‘O Ahmad’ may be understood as an appeal to the person reading the Tablet, meaning “O thou who desires to be most praiseworthy in the sight of God’.  For example, when Bahá’u’lláh says ‘O Ahmad! Bear thou witness that he is God’, He may be telling us that if we desire to be most praiseworthy in the sight of God, then we must bear witness in our own lives to the fact that ‘there is no God but Him’.  Similarly, when He calls out ‘O Ahmad! Forget not my bounties while I am absent’, He may be telling us that if we truly want to be most praiseworthy in His sight, then we must never forget how much He loves us and cares for us.  We must also never forget His bounties to us and how He is ever ready and willing to pour His grace upon us.  And finally, when He counsels ‘Learn well this Tablet, O Ahmad’, He may be counseling each one of us to read and study this Tablet regularly so that we, too, like Ahmad before us, may find out what our Lord desires of us.

In a very real sense each one of us is an Ahmad…

If Learn Well This Tablet: A Commentary on the Tablet of Ahmad, is reprinted, as it richly deserves to be, perhaps the following points will be considered for future editions:

  • The Introduction to the book needs some corrections – it currently does not correlate with the chapter numbers in the published version.  On page xvii Todd Lawson refers to a ‘discussion of the “path of God” in chapter 48 and “witness” in Chapter 46.’  However, the “path of God” is actually discussed in chapter 47.  The reference to “witness” may refer to the discussion in chapters 34, 35, and 36.  Page xix of the Introduction refers to a discussion of the Nightingale of Paradise in chapter 7.  However, this discussion takes place in chapter 8.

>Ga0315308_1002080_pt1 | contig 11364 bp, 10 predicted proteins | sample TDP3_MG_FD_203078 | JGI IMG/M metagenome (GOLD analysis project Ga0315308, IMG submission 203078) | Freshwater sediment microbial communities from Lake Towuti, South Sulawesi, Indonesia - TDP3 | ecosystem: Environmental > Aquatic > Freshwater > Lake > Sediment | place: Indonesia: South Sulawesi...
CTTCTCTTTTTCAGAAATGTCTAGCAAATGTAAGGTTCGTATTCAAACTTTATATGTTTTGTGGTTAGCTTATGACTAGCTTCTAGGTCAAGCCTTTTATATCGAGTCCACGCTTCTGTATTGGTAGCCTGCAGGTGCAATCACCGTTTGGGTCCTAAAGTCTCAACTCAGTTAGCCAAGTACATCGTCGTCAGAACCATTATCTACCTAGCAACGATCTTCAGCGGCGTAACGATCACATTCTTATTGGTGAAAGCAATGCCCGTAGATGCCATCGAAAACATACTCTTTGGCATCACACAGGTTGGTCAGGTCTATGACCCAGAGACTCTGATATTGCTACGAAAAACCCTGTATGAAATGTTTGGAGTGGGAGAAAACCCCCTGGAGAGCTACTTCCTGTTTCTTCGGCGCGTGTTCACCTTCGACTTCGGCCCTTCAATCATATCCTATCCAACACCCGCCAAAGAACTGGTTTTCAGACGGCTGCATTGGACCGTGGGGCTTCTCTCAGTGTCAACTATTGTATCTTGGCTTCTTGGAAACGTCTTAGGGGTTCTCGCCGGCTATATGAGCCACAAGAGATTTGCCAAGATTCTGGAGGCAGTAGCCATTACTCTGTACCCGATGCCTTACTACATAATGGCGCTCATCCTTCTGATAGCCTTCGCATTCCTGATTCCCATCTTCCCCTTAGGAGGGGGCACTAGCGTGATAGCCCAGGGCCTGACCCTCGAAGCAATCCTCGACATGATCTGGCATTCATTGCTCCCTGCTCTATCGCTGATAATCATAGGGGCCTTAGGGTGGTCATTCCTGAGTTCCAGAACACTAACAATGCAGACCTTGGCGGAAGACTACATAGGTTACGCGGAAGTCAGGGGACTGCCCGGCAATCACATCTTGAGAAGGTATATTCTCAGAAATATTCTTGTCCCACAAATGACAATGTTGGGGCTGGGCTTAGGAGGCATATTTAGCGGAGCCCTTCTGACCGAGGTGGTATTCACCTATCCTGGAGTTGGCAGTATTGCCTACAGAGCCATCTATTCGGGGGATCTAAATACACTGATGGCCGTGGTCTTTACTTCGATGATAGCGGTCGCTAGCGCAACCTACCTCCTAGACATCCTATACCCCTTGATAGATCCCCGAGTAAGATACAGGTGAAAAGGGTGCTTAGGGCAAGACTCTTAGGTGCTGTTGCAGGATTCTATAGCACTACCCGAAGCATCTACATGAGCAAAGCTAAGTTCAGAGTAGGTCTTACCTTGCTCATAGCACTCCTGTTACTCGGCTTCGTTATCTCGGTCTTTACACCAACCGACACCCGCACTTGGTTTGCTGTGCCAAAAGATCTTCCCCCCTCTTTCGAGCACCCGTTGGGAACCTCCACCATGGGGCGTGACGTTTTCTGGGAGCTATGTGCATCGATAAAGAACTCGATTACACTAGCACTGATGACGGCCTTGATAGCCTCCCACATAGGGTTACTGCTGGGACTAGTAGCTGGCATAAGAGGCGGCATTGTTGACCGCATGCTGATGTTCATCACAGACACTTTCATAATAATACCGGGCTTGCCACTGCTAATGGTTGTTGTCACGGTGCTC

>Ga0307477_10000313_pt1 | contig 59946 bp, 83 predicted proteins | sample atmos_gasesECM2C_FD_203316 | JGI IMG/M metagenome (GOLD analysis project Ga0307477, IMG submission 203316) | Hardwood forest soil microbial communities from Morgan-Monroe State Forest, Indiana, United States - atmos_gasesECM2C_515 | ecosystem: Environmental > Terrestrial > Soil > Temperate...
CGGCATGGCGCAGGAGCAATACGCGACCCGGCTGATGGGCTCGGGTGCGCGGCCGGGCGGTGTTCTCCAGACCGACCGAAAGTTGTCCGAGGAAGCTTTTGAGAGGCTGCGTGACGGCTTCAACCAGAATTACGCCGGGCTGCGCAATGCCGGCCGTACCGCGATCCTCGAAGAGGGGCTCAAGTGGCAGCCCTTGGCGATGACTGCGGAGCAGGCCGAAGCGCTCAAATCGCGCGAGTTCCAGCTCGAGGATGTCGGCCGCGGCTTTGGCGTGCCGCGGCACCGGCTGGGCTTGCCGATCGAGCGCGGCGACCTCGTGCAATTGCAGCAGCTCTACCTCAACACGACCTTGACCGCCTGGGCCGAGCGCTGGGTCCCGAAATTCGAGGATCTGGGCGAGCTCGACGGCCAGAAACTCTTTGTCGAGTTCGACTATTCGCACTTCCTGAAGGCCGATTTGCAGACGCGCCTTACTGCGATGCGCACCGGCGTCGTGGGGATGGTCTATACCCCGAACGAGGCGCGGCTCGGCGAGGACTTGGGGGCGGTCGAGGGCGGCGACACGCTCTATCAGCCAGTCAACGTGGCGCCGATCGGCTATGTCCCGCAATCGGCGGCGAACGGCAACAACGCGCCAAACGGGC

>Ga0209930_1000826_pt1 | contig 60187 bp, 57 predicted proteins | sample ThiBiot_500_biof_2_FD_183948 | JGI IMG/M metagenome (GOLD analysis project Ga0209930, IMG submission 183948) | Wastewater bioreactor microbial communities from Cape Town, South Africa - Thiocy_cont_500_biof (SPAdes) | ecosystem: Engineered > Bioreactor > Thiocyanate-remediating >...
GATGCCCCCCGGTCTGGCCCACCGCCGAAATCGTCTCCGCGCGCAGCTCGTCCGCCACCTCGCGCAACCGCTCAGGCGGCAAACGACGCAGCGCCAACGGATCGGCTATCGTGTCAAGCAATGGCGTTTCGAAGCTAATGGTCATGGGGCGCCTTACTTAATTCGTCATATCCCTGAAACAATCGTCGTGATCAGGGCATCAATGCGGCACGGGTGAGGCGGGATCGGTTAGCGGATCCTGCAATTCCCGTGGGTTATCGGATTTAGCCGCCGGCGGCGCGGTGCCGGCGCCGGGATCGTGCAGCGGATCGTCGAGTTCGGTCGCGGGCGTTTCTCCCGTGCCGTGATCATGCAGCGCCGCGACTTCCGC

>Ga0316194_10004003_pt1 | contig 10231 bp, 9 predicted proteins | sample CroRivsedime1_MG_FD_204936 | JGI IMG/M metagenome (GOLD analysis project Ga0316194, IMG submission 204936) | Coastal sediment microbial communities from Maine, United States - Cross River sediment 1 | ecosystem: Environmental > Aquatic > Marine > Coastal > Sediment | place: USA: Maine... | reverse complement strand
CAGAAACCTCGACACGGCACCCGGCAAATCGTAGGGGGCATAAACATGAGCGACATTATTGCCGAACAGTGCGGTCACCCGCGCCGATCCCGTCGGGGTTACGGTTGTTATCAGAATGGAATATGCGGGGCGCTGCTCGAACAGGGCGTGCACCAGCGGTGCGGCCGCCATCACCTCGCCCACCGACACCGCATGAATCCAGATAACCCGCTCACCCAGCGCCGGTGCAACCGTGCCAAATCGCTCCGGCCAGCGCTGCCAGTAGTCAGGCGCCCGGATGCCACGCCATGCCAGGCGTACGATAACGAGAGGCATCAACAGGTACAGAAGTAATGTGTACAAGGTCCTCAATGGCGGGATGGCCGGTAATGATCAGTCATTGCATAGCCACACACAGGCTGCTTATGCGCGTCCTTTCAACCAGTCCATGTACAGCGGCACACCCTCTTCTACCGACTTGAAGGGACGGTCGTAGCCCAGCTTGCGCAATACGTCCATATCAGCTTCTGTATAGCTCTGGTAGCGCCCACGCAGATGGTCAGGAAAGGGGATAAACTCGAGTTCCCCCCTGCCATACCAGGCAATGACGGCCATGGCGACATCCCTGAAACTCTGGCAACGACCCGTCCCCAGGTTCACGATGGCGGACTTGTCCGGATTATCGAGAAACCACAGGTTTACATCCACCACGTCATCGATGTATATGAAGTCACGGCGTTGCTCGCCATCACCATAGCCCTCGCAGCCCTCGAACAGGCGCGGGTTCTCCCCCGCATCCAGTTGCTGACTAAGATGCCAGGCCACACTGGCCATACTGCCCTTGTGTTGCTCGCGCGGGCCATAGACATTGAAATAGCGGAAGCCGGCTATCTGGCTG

•  On page 8 of the book, one finds the following passing reference: “In the final, untranslated, paragraph of this Tablet, Bahá’u’lláh intimates to Ahmad that he should return to Baghdád.”  An English translation of this passage of the Tablet of Ahmad, even a provisional one, would prove of interest.
  •  Many readers of the book have no doubt looked for the complete text of the Tablet of Ahmad in contiguous form, expecting it to be included within the covers of Learn Well This Tablet.    

These considerations aside, the excellence of Learn Well This Tablet reflects the caring and humility of Richard Gurinsky.  The opinions and exegesis he shares are invariably coupled with qualifying terms and expressions such as “this may be,”  “this appears to,” “this suggests,” “it is possible,” “it seems that,” “if this is so,” “in one sense,” “in another sense,” “on one level,” “on another level” “one way of looking at this…” As one of Richard’s friends interviewed for this article put it, he had “a loving tenderness with the Word.” 

Whether in independent study, study circles, or deepening classes, individuals around the world will continue for years to come to engage with the reverential exploration of the Tablet of Ahmad found in Learn Well This Tablet.  This ever-expanding readership will confirm the aptness of a line inscribed on the gravestone of Richard Gurinsky: